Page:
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Lowestoft charity appeals for unwanted musical instruments for new project to help vulnerable people

PUBLISHED: 09:41 24 November 2017 | UPDATED: 09:41 24 November 2017

Rikki, who is turning his life around with the help of Access Community Trust, and has started volunteering at Take Note Music in Lowestoft. Picture: Lee Johnson.

Rikki, who is turning his life around with the help of Access Community Trust, and has started volunteering at Take Note Music in Lowestoft. Picture: Lee Johnson.

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Rikki, who is turning his life around with the help of Access Community Trust, and has started volunteering at Take Note Music in Lowestoft. Picture: Lee Johnson. 
Rikki, who is turning his life around with the help of Access Community Trust, and has started volunteering at Take Note Music in Lowestoft. Picture: Lee Johnson.

A charity supporting vulnerable people in Lowestoft is appealing for donations of unwanted musical instruments to bring music back into their lives.

Access Community Trust helps people overcome barriers to living independently such as mental health issues, lack of training and education and integrates socially excluded people back into society.

And the trust has launched a new project to put music on its programme and help people build their self-confidence while learning new skills.

Lee Johnson, arts and culture education coordinator from Access Community Trust said: “Our customers come from all walks of life and Access is helping those that is finding it sometimes hard to socialise for one reason or another.

“The “Music To Our Ears” project will bring people together to learn new skills and develop any hidden talents they have. Everyone loves music and music evokes such emotion from your first dance at your wedding or when your first child was born.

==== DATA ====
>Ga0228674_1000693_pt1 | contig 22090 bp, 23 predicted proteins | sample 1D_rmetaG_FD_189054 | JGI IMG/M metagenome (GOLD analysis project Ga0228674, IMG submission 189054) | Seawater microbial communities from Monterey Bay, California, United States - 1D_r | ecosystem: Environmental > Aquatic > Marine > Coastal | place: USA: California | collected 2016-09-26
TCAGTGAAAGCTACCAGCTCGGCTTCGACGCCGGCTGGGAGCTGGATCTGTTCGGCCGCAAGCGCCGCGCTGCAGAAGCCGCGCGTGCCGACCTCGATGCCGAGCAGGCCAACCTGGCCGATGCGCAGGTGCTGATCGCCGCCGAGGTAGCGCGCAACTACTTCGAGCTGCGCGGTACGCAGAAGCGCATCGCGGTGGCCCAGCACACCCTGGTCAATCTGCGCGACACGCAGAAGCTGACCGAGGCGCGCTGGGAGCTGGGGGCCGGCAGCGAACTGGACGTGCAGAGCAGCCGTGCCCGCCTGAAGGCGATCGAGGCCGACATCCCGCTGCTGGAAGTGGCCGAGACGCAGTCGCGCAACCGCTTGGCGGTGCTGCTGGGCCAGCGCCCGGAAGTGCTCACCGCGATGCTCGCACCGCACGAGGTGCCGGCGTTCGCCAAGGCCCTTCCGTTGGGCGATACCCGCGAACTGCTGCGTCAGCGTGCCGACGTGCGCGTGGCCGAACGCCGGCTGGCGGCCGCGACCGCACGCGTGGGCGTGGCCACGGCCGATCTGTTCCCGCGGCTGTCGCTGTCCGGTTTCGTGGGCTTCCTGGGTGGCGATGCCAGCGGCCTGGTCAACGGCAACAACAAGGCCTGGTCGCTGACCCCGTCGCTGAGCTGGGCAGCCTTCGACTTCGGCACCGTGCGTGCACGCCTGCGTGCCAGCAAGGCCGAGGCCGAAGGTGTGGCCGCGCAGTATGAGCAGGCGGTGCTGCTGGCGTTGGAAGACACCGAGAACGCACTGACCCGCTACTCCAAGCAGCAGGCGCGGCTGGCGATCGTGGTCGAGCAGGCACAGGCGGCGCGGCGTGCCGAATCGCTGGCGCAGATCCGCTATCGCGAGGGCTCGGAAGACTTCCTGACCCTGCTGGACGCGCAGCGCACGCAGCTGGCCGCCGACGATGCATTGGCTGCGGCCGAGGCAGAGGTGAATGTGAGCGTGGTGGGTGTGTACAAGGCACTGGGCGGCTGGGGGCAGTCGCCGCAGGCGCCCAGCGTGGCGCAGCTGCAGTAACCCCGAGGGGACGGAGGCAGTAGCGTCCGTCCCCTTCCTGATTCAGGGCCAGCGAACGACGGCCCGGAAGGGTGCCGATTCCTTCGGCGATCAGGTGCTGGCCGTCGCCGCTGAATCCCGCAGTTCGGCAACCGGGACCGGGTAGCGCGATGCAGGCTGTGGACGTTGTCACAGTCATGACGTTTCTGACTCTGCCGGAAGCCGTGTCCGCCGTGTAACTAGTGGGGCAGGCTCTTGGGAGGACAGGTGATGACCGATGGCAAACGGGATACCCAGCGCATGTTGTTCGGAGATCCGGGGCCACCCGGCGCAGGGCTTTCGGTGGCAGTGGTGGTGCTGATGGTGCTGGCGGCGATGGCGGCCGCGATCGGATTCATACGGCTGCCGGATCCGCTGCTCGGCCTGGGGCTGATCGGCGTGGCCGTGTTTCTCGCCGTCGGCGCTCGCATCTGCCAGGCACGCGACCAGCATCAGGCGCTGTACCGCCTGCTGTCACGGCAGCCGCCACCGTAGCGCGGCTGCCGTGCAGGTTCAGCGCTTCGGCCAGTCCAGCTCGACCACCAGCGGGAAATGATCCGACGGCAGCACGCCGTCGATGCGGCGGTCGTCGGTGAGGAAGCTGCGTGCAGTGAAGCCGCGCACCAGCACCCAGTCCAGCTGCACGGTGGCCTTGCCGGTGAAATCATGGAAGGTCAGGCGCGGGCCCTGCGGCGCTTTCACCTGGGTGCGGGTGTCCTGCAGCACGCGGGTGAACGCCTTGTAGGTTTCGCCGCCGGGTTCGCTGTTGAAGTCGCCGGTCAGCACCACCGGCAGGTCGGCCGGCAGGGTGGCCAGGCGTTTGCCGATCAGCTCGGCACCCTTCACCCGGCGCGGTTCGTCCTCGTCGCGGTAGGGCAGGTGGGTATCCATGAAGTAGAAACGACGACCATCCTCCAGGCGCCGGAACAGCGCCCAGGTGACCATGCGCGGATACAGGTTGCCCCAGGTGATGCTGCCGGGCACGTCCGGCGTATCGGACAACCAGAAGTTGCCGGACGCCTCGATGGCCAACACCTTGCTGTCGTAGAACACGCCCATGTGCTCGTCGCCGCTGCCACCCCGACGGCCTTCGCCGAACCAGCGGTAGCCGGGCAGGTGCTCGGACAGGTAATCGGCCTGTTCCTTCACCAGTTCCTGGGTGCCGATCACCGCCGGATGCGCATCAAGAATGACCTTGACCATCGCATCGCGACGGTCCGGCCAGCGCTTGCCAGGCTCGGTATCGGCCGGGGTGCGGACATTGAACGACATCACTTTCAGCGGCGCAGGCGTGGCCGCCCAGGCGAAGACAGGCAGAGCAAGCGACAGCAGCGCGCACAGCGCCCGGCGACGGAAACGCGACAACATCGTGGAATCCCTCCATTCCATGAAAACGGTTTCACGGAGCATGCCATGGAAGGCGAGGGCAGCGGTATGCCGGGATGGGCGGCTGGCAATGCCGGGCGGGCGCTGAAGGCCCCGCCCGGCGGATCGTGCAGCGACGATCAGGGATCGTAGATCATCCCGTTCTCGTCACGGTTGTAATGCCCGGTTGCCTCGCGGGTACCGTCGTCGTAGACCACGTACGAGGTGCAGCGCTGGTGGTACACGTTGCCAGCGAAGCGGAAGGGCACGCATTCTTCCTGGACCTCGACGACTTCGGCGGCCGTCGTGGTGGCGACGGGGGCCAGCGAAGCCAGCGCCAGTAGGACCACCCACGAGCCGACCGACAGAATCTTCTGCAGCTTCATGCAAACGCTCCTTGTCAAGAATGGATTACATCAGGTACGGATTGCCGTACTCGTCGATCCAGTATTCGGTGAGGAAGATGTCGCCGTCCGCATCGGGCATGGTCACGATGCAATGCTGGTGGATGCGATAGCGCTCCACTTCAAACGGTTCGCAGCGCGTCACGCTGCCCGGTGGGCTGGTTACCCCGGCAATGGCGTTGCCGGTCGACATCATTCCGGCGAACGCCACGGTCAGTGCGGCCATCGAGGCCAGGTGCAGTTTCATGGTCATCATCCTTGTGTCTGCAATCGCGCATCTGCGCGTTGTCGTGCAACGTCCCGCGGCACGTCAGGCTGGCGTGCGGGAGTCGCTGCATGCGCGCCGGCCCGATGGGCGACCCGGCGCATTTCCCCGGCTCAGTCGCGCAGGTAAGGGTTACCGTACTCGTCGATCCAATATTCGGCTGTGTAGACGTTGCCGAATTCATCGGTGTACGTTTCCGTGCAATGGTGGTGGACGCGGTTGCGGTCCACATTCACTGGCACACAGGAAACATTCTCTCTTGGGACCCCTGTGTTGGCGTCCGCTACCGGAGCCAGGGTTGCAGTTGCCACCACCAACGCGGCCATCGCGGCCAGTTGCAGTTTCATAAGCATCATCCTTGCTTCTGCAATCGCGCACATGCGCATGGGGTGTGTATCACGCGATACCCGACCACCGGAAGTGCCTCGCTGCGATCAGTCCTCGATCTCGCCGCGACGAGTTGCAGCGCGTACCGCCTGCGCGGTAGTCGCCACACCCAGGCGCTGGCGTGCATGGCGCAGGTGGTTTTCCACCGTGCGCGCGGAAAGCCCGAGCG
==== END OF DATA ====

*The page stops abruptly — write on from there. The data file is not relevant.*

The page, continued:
“The project will help to break down any barriers, help people with poor mental health and will develop skills and abilities and build confidence.”

It will help people like 22-year-old music-lover Rikki, who lives at Phoenix House - one of Access Community Trust’s Housing Related Support Projects, after a period of homelessness, drug addiction and crime. He is now turning his life around with the help of Access Community Trust and has started volunteering at Take Note Music in Grove Road.

He said: “I started playing the guitar when I was about six-years-old. When I’m in a bad mood, picking up a guitar makes me happy. It’s really good for my mental health because it just clears my mind and helps me to forget things. I really enjoy playing and being creative. I think everyone should have access to music and be able to learn an instrument, it’s good for the soul.”

Mr Johnson hopes the generosity of local people donating unwanted instruments will help them get the programme up and running.

He said: “I know children can quickly grow out of musical instruments and they end up in the back of a cupboard or somewhere, and we would love use of them to help transform the lives of some very vulnerable people in our community.”

Anyone who has an instrument to donate can take it into The Workspace at 114 High Street, Sams Café in Bevan Street East or Take Note Music Company, 11 Grove Road, all in Lowestoft.

If you have an especially large instrument and need help donating, call Mr Johnson on 07388992923 or email lee.johnson@accessct.org


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